He then forced me to write an apology letter. The same vicious cycle had moved from Denish to me.
Despite suffering the blow to my face, I wrote out the apology letter, expressing my regret that I recorded the honourable ACP without their permission so that testimony would remain to show that the police appeared to not know the law. Which law says that recording an officer in uniform is a crime?
My colleague by then had managed to locate me via the control room. The ACP was startled by the intervention and let me go after getting the apology letter was written.
Now, the police have booked Pathan afresh on charges under the brutal Prevention of Anti-Social Activities Act (PASA). On April 30, Pathan was picked up from the hospital and sent to Bhuj Central Jail.
I have requested the National Human Rights Commission chairperson to look into this heinous crime where the fundamental human rights of the accused stand curtailed. IPC Sections 143, 147, 149, 246(KH), 506(2) applied against him aren’t generally considered under the PASA Act. The magistrate also didn’t allow medical custody under CrPc 53, 54, 55. My complaint demands that the NHRC probe the police brutality and suspend the officers responsible, and that Zubair Pathan be tried neutrally.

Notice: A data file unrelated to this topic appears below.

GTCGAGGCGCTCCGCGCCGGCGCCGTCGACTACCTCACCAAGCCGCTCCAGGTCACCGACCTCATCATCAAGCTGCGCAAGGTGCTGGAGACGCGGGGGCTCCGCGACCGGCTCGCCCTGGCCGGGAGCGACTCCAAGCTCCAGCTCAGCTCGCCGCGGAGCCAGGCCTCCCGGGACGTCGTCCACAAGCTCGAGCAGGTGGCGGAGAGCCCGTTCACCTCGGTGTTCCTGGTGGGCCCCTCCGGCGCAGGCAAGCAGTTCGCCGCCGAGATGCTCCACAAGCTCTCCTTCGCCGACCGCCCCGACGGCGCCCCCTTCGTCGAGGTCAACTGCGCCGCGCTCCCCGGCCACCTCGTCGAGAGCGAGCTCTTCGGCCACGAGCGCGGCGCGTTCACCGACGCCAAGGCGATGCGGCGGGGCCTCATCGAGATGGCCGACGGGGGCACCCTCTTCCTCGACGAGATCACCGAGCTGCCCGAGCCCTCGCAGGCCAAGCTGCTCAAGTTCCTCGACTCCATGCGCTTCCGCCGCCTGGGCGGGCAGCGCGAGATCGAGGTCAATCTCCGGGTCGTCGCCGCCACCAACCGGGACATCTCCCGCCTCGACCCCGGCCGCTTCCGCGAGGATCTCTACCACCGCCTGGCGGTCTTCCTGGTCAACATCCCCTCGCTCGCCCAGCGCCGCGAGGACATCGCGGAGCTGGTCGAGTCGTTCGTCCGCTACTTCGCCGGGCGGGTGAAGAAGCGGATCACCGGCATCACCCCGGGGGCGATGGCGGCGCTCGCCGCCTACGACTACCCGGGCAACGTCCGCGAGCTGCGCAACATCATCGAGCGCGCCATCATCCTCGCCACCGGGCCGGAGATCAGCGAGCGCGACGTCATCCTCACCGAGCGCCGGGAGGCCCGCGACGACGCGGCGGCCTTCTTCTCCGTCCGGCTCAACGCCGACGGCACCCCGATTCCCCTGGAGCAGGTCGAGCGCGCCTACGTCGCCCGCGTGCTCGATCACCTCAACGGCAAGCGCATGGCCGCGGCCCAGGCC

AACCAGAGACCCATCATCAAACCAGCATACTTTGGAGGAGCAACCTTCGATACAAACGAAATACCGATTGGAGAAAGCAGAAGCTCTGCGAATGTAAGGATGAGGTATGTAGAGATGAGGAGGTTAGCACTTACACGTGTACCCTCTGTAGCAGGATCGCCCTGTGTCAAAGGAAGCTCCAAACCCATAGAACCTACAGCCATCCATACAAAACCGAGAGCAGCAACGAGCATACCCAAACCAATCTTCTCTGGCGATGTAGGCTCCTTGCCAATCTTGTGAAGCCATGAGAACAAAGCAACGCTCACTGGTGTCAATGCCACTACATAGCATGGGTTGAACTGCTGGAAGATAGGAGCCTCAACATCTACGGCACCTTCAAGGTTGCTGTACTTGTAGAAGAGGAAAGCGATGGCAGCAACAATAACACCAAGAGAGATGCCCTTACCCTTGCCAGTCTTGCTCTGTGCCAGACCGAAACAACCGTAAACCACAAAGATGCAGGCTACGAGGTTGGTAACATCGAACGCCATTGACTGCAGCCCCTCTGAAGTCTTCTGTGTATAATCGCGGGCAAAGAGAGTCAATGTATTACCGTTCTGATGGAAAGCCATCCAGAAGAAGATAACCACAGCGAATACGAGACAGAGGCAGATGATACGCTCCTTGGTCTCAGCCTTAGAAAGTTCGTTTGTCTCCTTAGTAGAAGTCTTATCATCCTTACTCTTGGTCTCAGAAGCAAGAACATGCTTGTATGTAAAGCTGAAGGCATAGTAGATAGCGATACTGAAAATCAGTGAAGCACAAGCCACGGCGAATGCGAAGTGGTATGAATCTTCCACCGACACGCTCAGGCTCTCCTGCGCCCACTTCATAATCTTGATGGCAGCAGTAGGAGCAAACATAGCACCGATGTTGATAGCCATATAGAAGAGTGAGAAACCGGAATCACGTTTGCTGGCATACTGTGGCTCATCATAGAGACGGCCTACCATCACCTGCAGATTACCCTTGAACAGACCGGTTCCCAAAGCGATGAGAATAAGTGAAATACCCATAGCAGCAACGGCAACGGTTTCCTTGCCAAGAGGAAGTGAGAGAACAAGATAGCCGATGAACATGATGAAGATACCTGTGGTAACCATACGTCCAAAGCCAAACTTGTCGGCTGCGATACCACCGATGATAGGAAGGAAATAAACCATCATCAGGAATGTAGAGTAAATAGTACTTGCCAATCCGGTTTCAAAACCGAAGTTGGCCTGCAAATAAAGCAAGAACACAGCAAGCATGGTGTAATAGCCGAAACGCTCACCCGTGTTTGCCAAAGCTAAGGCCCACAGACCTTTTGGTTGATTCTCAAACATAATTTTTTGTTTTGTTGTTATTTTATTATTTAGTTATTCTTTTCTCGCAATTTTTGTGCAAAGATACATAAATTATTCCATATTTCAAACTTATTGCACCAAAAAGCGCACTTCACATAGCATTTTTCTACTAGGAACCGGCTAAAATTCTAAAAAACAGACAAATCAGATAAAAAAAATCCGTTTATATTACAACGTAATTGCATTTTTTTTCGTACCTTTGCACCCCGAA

What did I learn from these episodes?
Muslims in Gujarat are just vote banks, not human beings. They are mere objects used as political capital. The marginalisation and atrocities committed against Muslims and dissenters at the hands of the Gujarat government are not conspiracy theories. They are very real.
Vadodara is small city with a rich history. It was Maharaja Sayajirao Gaekwad III of Baroda State who once harboured Dr B.R. Ambedkar, K.M. Munshi, Sri Aurobindo, Hansa Mehta, Vinoba Bhave, Raja Ravi Varma, Dadasaheb Phalke and many other iconic leaders who helped shape India.
After almost a century of his regime, Baroda is now a city with ghettos and hooligans.
The writer is a freelance journalist